Dell, EMC, Oracle Join Forces for 'Simplified' Data Warehouse

By Chris Preimesberger  |  Posted 2008-09-23 Print this article Print

Under Oracle's Optimized Warehouse Initiative, Oracle-the world's second-largest software company-provides the data warehouse software. EMC, the world's top external storage maker, and Dell are offering new hardware and software and configuration and deployment services to get the huge Oracle database up and running in a few weeks rather than months.

SAN FRANCISCO-Three of the biggest companies in the IT world are combining next-version technologies to make it more palatable for enterprises to install and configure Oracle's monster data warehouse, a complicated clustered-storage project that takes months to deploy to full production.

The three vendors introduced a new version of Oracle Optimized Warehouse for Dell and EMC Sept. 23 at Oracle OpenWorld here at the Moscone Center.

A data warehouse is a repository of an organization's electronically stored data that is designed to facilitate reporting and analysis for the purpose of providing business information that can become a strategic market advantage.

In this case, Oracle, the world's second-largest software company, provides the software. EMC, the world's top external storage maker, and Dell are offering new hardware and software and configuration and deployment services to get the huge database up, running and monitoring data in a few weeks, rather than months.

The data warehouse combines Oracle's Database Enterprise Edition, RAC (Real Application Clusters) and partitioning with Dell's PowerEdge R900 server (with four quad-core Intel Xeon 7400 series processors) and the Dell|EMC CX4-960 storage array.

Dell's next generation of PowerEdge rack-optimized servers and the EMC Clariion CX4, the latest of EMC's networked storage systems, are the baseline hardware platforms being used. The CX4, which includes virtual provisioning, flash-based SSD (solid-state drive) storage and numerous connectivity options, also is resold by Dell under the Dell|EMC brand.

"There are quite a few [data warehouse] appliance vendors out there. They do one thing and they do it pretty well, but it's not very flexible," Dell's Oracle business development manager, John von Voros, told me. "That being said, they can deliver a kind of 'canned' solution to a customer. What Oracle wants to do is offer that same capability, but they want to be able to do it, of course, with the Oracle software stack."

Dell generally tries to simplify what Oracle has delivered, von Voros said.

"There is some complexity to the clustering and those kinds of things; you have to be aware of patch sets, drivers, firmware, architecture and all these things. So when you compete with somebody who walks in with an appliance [a combination of hardware and preconfigured software], it makes it a little bit more difficult to sell," von Voros said.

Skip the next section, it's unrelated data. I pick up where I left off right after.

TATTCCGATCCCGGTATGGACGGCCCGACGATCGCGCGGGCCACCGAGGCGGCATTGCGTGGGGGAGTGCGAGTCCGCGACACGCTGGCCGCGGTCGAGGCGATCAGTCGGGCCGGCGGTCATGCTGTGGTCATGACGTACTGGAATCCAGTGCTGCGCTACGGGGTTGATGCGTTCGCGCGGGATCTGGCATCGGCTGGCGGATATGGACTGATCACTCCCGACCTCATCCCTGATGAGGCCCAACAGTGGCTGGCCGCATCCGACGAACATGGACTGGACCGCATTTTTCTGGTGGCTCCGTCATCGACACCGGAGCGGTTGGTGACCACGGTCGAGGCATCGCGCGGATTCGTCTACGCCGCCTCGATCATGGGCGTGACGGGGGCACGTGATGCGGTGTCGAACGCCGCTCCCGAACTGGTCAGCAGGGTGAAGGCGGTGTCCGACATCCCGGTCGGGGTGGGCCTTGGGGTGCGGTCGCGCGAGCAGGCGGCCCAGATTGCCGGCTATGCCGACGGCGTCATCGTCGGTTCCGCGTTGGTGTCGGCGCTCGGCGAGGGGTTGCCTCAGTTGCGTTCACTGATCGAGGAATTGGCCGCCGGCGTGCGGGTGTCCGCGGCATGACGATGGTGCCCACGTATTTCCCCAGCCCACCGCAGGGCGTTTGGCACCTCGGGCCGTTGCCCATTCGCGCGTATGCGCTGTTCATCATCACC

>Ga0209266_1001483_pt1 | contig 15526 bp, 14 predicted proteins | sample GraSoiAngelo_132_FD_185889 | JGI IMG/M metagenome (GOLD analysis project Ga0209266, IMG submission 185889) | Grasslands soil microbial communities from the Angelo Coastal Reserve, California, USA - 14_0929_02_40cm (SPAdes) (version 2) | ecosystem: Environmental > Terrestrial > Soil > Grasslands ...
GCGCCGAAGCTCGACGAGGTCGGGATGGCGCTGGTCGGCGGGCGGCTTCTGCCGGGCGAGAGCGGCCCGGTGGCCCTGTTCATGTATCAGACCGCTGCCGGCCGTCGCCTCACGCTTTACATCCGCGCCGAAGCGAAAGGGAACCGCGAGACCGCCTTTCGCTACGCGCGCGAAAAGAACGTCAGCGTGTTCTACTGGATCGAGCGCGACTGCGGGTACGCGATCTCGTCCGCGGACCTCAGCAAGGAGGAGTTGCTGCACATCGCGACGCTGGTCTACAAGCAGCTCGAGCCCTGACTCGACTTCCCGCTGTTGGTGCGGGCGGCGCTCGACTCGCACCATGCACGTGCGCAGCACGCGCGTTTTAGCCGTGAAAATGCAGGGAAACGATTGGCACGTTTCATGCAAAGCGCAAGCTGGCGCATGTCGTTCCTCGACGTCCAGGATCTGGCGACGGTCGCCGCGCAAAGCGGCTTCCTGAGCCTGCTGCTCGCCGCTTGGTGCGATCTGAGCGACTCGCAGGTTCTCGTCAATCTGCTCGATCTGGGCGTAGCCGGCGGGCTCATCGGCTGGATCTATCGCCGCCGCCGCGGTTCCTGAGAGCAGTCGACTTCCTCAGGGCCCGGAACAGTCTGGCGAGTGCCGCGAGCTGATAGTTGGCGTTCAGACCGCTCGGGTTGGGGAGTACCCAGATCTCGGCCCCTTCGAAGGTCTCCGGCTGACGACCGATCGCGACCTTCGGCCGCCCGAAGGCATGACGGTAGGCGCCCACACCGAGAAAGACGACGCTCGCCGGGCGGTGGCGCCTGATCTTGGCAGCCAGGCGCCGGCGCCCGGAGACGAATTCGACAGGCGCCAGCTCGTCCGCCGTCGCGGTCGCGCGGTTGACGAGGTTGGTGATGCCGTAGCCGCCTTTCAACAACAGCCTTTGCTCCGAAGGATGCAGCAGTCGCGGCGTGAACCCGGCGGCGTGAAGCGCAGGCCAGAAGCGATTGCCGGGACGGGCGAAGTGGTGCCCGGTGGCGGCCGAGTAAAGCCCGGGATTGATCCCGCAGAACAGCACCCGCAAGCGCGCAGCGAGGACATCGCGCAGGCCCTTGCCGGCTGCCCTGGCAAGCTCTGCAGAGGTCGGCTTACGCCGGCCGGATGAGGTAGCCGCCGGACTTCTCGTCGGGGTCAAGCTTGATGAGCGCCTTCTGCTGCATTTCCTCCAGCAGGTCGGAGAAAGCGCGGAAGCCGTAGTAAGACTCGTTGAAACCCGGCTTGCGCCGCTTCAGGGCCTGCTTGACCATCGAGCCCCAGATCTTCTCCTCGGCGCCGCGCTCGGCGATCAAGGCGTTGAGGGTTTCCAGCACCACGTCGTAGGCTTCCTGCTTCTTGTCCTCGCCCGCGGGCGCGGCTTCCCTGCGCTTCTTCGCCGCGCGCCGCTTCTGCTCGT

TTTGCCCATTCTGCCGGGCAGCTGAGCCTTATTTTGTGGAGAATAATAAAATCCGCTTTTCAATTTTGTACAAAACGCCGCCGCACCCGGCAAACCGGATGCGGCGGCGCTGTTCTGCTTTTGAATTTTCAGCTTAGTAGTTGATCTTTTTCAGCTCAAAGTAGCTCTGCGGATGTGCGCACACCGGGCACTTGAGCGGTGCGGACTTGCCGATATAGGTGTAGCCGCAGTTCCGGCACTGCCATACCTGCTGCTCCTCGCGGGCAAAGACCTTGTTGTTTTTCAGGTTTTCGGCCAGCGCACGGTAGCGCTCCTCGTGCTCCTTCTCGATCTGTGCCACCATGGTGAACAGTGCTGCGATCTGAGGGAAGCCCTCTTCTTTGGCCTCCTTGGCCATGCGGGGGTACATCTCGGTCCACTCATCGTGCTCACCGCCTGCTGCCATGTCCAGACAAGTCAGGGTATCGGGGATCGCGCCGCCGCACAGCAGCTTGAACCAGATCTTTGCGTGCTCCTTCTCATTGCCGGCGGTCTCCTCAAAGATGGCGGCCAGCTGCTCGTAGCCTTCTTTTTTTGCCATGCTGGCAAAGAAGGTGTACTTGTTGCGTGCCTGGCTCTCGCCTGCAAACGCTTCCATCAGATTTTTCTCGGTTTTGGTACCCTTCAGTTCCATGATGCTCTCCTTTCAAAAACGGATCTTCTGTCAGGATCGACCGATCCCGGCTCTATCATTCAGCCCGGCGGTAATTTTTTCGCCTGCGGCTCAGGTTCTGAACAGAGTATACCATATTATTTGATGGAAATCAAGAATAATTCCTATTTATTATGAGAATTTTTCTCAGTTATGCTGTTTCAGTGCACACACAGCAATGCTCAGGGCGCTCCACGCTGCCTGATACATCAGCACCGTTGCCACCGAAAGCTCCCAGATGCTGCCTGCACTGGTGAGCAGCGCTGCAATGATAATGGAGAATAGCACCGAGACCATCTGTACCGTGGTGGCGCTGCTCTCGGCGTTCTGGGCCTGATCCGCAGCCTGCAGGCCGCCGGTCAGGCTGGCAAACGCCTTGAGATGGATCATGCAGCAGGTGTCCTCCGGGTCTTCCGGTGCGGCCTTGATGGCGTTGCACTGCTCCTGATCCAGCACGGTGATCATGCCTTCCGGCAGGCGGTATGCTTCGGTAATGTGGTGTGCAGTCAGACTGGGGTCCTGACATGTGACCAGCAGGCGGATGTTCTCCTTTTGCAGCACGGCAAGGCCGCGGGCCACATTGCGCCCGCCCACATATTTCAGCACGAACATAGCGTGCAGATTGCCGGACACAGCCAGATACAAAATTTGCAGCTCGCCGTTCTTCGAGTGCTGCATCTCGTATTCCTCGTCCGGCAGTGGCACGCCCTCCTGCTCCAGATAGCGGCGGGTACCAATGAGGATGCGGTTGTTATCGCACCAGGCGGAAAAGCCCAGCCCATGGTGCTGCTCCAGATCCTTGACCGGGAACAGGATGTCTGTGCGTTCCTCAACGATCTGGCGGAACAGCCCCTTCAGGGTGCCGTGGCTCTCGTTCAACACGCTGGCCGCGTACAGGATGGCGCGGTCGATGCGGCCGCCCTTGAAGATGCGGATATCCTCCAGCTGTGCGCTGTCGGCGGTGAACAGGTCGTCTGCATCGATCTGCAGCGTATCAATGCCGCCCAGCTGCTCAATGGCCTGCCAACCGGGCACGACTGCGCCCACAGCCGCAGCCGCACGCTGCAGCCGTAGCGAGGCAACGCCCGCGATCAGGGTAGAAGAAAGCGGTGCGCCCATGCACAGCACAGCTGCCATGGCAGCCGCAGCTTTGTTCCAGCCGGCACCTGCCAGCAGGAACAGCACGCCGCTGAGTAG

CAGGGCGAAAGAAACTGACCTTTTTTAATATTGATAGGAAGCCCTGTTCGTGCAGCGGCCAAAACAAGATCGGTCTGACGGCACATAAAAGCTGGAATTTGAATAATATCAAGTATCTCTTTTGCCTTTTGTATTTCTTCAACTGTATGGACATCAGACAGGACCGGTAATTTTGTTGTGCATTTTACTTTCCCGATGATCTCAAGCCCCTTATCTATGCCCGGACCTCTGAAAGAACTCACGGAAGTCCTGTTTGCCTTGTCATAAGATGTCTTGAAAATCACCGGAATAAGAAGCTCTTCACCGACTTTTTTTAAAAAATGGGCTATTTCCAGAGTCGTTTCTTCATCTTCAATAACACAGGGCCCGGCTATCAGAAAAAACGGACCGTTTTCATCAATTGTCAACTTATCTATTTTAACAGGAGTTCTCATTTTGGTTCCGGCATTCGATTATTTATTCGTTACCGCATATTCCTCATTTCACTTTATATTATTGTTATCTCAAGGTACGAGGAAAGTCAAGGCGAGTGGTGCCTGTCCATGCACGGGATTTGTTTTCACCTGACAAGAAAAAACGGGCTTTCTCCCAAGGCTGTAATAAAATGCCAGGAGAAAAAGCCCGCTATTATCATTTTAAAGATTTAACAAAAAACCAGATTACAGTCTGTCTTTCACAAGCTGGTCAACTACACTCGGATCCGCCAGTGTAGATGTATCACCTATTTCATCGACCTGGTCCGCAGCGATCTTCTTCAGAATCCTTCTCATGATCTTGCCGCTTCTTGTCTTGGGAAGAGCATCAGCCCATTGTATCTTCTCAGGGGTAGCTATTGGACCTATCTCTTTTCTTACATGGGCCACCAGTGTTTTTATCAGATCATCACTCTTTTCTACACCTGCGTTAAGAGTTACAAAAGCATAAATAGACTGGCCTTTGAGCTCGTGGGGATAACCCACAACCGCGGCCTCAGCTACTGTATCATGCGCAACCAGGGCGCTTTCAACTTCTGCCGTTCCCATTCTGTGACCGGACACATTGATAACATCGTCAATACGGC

The preconfigured and validated Oracle Optimized Warehouse for Dell and EMC supports from 8TB to 10TB of data and is a major upgrade to the 1TB data warehouse first announced at Oracle OpenWorld 2007. 

"In their reference implementation, EMC is using only a pair of four-way [socket] servers to run about 900 spindles [or about 20TB] of storage," von Voros said.

Randy Lea, vice president of product and services marketing for Teradata, the world's largest data warehouse provider, told me that the new Oracle-EMC-Dell offering might be intriguing to some companies but that, in the end, "You're still having to deal with three vendors, and ownership of something like this can be a bit complicated."

Lea continued, "Teradata is considered the originator of the data warehouse 'appliance' back in 1984. ... We have the expertise in I/O, disk performance, database and hardware to handle all of these elements under one roof. When you're trying to do the science project, there's big advantages to dealing with one vendor."

Availability of the new data warehouse varies by country. For more information, go here.

Chris Preimesberger Chris Preimesberger was named Editor-in-Chief of Features & Analysis at eWEEK in November 2011. Previously he served eWEEK as Senior Writer, covering a range of IT sectors that include data center systems, cloud computing, storage, virtualization, green IT, e-discovery and IT governance. His blog, Storage Station, is considered a go-to information source. Chris won a national Folio Award for magazine writing in November 2011 for a cover story on and CEO-founder Marc Benioff, and he has served as a judge for the SIIA Codie Awards since 2005. In previous IT journalism, Chris was a founding editor of both IT Manager's Journal and and was managing editor of Software Development magazine. His diverse resume also includes: sportswriter for the Los Angeles Daily News, covering NCAA and NBA basketball, television critic for the Palo Alto Times Tribune, and Sports Information Director at Stanford University. He has served as a correspondent for The Associated Press, covering Stanford and NCAA tournament basketball, since 1983. He has covered a number of major events, including the 1984 Democratic National Convention, a Presidential press conference at the White House in 1993, the Emmy Awards (three times), two Rose Bowls, the Fiesta Bowl, several NCAA men's and women's basketball tournaments, a Formula One Grand Prix auto race, a heavyweight boxing championship bout (Ali vs. Spinks, 1978), and the 1985 Super Bowl. A 1975 graduate of Pepperdine University in Malibu, Calif., Chris has won more than a dozen regional and national awards for his work. He and his wife, Rebecca, have four children and reside in Redwood City, Calif.Follow on Twitter: editingwhiz

Submit a Comment

Loading Comments...
Manage your Newsletters: Login   Register My Newsletters

Rocket Fuel